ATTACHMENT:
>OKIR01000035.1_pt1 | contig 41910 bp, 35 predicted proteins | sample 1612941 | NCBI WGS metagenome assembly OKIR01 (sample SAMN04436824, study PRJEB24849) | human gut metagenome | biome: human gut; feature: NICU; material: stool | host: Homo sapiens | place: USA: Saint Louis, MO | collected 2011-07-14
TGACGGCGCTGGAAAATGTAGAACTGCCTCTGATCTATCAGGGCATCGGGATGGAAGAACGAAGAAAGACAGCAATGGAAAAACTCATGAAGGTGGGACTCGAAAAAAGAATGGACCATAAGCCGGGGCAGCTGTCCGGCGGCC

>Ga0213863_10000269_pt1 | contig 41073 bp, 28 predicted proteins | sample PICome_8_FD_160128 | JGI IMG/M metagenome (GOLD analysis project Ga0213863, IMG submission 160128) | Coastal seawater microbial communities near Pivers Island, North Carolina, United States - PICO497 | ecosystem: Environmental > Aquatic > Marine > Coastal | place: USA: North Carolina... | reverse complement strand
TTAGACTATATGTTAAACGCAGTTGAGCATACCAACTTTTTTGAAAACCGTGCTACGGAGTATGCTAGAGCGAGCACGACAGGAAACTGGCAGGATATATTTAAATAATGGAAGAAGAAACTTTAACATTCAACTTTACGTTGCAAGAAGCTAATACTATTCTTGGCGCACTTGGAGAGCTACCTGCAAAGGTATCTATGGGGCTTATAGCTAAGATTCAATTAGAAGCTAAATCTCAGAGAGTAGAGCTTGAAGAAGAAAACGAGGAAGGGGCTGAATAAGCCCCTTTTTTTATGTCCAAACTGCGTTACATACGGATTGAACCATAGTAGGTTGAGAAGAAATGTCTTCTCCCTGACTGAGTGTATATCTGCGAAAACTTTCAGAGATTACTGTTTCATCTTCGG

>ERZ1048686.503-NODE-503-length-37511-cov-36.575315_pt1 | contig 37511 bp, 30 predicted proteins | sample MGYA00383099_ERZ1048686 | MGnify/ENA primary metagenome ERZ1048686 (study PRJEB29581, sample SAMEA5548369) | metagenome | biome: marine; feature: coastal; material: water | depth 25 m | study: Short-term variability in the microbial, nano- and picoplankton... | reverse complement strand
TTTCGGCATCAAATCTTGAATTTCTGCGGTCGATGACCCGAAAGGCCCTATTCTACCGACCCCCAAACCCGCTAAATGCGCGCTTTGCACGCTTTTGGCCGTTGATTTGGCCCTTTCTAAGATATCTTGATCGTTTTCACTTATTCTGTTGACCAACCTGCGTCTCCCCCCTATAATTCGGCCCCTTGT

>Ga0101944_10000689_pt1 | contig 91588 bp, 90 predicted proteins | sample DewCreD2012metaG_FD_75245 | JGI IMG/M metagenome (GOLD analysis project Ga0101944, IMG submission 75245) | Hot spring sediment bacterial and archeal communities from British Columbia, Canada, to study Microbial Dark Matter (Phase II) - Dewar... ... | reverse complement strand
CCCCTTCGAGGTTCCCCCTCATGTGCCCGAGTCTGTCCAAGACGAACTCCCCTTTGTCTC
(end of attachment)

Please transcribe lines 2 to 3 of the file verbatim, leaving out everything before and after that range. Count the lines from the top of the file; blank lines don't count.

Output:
TGACGGCGCTGGAAAATGTAGAACTGCCTCTGATCTATCAGGGCATCGGGATGGAAGAACGAAGAAAGACAGCAATGGAAAAACTCATGAAGGTGGGACTCGAAAAAAGAATGGACCATAAGCCGGGGCAGCTGTCCGGCGGCC

>Ga0213863_10000269_pt1 | contig 41073 bp, 28 predicted proteins | sample PICome_8_FD_160128 | JGI IMG/M metagenome (GOLD analysis project Ga0213863, IMG submission 160128) | Coastal seawater microbial communities near Pivers Island, North Carolina, United States - PICO497 | ecosystem: Environmental > Aquatic > Marine > Coastal | place: USA: North Carolina... | reverse complement strand